Friday, 22 February 2019

The Spectacular Kiwi Summer

Recalling memories of summer holidays in New Zealand aren't complete unless you factor in camping outdoors. As I recall, camping ranged from the basics (packed on a trailer) to the fully stocked caravan or VW Kombi. My family memories of summer camping were at the basic end of the scale. I recall our huge canvas tent that required the whole family to put it up, our food cooled in the river, dinner that was caught right before it was cooked and not an electrical appliance in sight. Entertainment was what we created and roaming miles from a campsite was the norm (as long as you were back by dinner). Meeting and making news friends every holiday was expected and education about the outdoors often vital (getting bit by a katipō spider).

Over the past decades, have summer holidays in New Zealand changed so much? This photo from 1932 shows three popular ways of spending summer holidays. Look familiar?

Auckland Weekly News, 3 February 1932, Courtesy of Auckland Libraries Heritage Collections, AWNS-19320203-40-1

This post focuses on how summer holidays were spent in the Thermal Region of The Bay of Plenty.

As far back as 1895, visitors to the area like Lady Glasgow and her daughters enjoyed their time spent in the Thermal Region and it was described in the newspaper of the day:

"Lady Glasgow and her daughters Augusta, Dorothy and Alice, accompanied by Captains Clayton and Preston whilst here the last few days had a pleasurable cruising trip around Lake Rotorua and Rotoiti, camping out." Hot Lakes Chronicle, Wednesday 27 February, 1895.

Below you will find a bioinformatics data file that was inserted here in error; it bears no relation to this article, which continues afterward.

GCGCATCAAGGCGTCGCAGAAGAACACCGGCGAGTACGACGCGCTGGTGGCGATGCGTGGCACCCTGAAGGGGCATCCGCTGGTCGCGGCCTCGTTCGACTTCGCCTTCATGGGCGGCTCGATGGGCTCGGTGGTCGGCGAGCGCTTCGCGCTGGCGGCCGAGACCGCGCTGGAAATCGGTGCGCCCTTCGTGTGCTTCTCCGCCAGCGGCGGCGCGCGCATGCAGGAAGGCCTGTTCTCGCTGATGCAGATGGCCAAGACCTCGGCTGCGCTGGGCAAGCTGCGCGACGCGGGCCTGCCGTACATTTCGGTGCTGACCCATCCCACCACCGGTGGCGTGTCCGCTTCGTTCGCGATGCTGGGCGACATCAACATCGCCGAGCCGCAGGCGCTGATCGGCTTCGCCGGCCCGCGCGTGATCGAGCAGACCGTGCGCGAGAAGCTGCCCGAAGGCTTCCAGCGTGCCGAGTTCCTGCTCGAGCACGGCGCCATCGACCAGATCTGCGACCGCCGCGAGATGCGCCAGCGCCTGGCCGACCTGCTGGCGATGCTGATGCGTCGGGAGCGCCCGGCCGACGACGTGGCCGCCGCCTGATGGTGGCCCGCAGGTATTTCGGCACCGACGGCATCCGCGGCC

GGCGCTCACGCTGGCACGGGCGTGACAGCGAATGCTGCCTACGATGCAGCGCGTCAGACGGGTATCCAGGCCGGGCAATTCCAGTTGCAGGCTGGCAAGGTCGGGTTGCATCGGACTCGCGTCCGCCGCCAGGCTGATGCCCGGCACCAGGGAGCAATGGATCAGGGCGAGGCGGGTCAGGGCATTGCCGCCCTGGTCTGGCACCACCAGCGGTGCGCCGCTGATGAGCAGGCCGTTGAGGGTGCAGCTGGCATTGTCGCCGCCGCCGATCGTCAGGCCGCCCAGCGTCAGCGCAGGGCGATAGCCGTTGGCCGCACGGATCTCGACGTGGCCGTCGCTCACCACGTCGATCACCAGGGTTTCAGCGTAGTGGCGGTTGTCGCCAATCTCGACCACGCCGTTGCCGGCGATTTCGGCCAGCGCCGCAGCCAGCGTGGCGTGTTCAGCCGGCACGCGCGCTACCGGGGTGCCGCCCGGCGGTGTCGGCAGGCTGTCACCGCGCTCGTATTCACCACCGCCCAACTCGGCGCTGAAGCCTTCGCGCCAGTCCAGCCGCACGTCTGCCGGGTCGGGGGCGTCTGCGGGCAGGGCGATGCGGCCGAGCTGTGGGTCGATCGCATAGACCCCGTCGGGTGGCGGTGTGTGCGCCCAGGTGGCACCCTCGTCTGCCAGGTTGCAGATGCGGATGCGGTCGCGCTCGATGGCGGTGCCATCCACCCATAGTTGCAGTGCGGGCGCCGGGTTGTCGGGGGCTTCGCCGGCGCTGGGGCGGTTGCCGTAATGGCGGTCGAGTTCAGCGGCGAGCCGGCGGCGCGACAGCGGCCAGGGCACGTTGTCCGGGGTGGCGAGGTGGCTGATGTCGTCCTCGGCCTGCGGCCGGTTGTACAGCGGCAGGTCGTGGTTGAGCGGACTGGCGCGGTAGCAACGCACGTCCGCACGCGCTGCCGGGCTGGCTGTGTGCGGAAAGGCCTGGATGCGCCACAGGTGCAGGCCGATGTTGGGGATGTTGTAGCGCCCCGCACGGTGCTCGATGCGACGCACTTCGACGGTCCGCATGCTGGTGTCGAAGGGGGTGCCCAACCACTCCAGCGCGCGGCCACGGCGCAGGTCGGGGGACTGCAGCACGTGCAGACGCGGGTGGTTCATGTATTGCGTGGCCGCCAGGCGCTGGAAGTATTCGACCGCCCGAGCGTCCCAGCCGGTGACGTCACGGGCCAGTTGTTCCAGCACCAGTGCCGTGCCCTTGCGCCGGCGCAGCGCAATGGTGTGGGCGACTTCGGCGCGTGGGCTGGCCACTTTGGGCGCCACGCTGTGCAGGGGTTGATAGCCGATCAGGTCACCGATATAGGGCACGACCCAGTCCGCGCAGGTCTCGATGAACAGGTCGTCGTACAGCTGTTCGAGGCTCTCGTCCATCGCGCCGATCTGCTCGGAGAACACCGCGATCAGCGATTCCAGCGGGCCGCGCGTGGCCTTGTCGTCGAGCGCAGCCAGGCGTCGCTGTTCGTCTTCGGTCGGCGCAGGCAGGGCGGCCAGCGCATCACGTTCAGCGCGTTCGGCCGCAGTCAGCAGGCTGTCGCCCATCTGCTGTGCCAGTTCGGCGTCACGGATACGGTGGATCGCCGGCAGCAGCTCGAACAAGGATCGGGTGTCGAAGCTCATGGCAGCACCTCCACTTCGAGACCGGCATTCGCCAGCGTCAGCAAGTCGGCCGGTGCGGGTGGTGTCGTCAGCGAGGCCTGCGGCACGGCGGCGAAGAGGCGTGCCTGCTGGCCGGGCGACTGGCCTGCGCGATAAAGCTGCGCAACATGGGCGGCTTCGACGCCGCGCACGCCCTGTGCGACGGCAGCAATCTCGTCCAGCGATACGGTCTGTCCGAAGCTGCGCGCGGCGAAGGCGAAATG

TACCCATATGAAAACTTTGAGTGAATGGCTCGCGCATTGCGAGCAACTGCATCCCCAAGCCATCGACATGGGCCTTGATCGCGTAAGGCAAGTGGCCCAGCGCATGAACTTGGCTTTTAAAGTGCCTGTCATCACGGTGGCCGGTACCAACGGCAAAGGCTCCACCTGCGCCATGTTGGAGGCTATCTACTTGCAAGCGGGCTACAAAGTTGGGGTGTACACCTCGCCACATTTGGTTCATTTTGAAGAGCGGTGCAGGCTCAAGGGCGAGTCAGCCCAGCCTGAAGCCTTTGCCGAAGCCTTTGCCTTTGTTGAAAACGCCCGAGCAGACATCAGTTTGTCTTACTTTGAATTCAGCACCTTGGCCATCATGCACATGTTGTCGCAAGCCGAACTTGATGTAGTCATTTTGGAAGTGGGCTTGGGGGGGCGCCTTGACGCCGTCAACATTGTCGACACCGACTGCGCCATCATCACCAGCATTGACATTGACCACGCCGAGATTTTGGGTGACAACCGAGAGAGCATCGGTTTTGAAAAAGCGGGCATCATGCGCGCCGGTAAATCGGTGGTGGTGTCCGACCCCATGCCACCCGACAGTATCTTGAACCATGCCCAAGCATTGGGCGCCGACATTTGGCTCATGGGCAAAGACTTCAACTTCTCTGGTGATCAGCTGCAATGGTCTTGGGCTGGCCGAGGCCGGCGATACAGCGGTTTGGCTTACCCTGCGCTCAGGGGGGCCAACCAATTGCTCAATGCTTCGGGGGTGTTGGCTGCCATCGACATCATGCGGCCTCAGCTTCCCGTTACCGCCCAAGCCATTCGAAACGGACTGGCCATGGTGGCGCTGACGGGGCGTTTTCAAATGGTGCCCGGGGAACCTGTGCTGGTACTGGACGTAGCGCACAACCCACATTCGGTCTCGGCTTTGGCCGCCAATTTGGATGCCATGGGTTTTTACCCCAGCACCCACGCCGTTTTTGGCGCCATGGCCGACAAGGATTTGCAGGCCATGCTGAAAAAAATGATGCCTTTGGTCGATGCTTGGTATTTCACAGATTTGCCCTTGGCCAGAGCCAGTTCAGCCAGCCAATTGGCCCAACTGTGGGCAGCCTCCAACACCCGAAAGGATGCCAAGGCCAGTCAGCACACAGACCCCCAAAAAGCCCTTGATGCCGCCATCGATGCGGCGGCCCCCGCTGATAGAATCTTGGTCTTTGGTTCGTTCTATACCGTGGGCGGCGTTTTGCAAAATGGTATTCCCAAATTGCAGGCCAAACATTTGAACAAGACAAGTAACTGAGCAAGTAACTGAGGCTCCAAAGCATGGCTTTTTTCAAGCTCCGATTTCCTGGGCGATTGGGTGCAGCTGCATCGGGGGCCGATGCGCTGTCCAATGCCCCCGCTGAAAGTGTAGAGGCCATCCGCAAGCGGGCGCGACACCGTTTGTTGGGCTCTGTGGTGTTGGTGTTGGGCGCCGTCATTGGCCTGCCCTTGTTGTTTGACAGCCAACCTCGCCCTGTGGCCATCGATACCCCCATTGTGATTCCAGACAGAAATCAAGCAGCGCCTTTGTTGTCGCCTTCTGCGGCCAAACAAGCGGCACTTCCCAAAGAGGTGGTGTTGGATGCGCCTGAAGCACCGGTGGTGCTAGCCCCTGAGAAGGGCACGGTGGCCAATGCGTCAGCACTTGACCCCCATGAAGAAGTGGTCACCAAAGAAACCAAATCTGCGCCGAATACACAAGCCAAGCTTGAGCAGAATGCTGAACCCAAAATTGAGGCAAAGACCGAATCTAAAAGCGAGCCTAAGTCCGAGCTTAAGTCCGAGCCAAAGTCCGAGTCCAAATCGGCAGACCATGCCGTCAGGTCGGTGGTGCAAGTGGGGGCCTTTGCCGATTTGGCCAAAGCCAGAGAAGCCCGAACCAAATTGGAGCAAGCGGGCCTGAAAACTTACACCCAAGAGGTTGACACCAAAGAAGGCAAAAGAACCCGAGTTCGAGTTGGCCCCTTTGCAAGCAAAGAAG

In 1926 the Governor-General visited Rotorua and a group of children were captured by an Auckland Weekly News Photographer enjoying a summer dip.

Auckland Weekly News, 11 February 1926, Courtesy of Sir George Grey Special Collections, Auckland Libraries, AWNS-19260211-51-7

In 1930 visitors to the thermal district enjoyed a range of activities by boat and car. Love the huge smile of the boy at the photo's centre.

Auckland Weekly News, 19 February 1930, Courtesy of Sir George Grey Special Collections, Auckland Libraries, AWNS-19300219-43-1

Some visitors would venture a little further to places like Lake Waikaremoana. This photo captures the natural beauty enjoyed on a journey taken in 1931.

Auckland Weekly News, 16 December 1931, Courtesy of Sir George Grey Special Collections, Auckland 

Which is a huge contrast to travelling through similar terrain a decade earlier after the rain. This motorist in 1918 faces the challenge admirably, especially smartly dressed.

Auckland Weekly News, 12 December 1918, Courtesy of Auckland Libraries Heritage Collections, AWNS-19181212-31-2

During the summer tourist season in Rotorua, even the local guides need a break. This photo from 1933 shows a group of guides' playing cards, a popular summer holiday pastime.

Auckland Weekly News, 13 December 1933, Courtesy of Sir George Grey Special Collections, Auckland Libraries, AWNS-19331213-47-2

This group of young ladies showed their sense of style while spending their summer holiday at Lake Rotoiti in 1934. I love what looks like a tin billy held by the young lady second from the left.

Auckland Weekly News, 24 January 1934, Courtesy of Sir George Grey Special Collections, Auckland Libraries, AWNS-19340124-45-4

Five years on and the way people spent their summer holidays hadn't changed much. Activities on and around the lakes were still very popular as seen in this photo from 1939.



Auckland Weekly News, 19 April 1939, Courtesy of Sir George Grey Special Collections, Auckland Libraries, AWNS-19390419-47-1

Fast forward three decades and apart from the changes in fashion and cars, holidaymakers at Hamurana in 1970 still spend their summertime close to the waterways of the Thermal District.

W. Neill, January 1970, Archives New Zealand Te Rua Mahara o te Kāwanatanga Flickr AAQT 6539 W3537 101 / A92754 (R24767826). Attribution 2.0 Generic (CC BY 2.0)

Do these photos bring back your memories of summers past? Why not contribute your memories of summertime in Rotorua, by adding them to Kete Rotorua. You can do that by contacting Alison Leigh at Rotorua Library Te Aka Mauri on 351-7025.

This post was written by Ani. With thanks to Auckland Libraries, Sir George Grey Special Collections, and Archives New Zealand.

No comments:

Post a Comment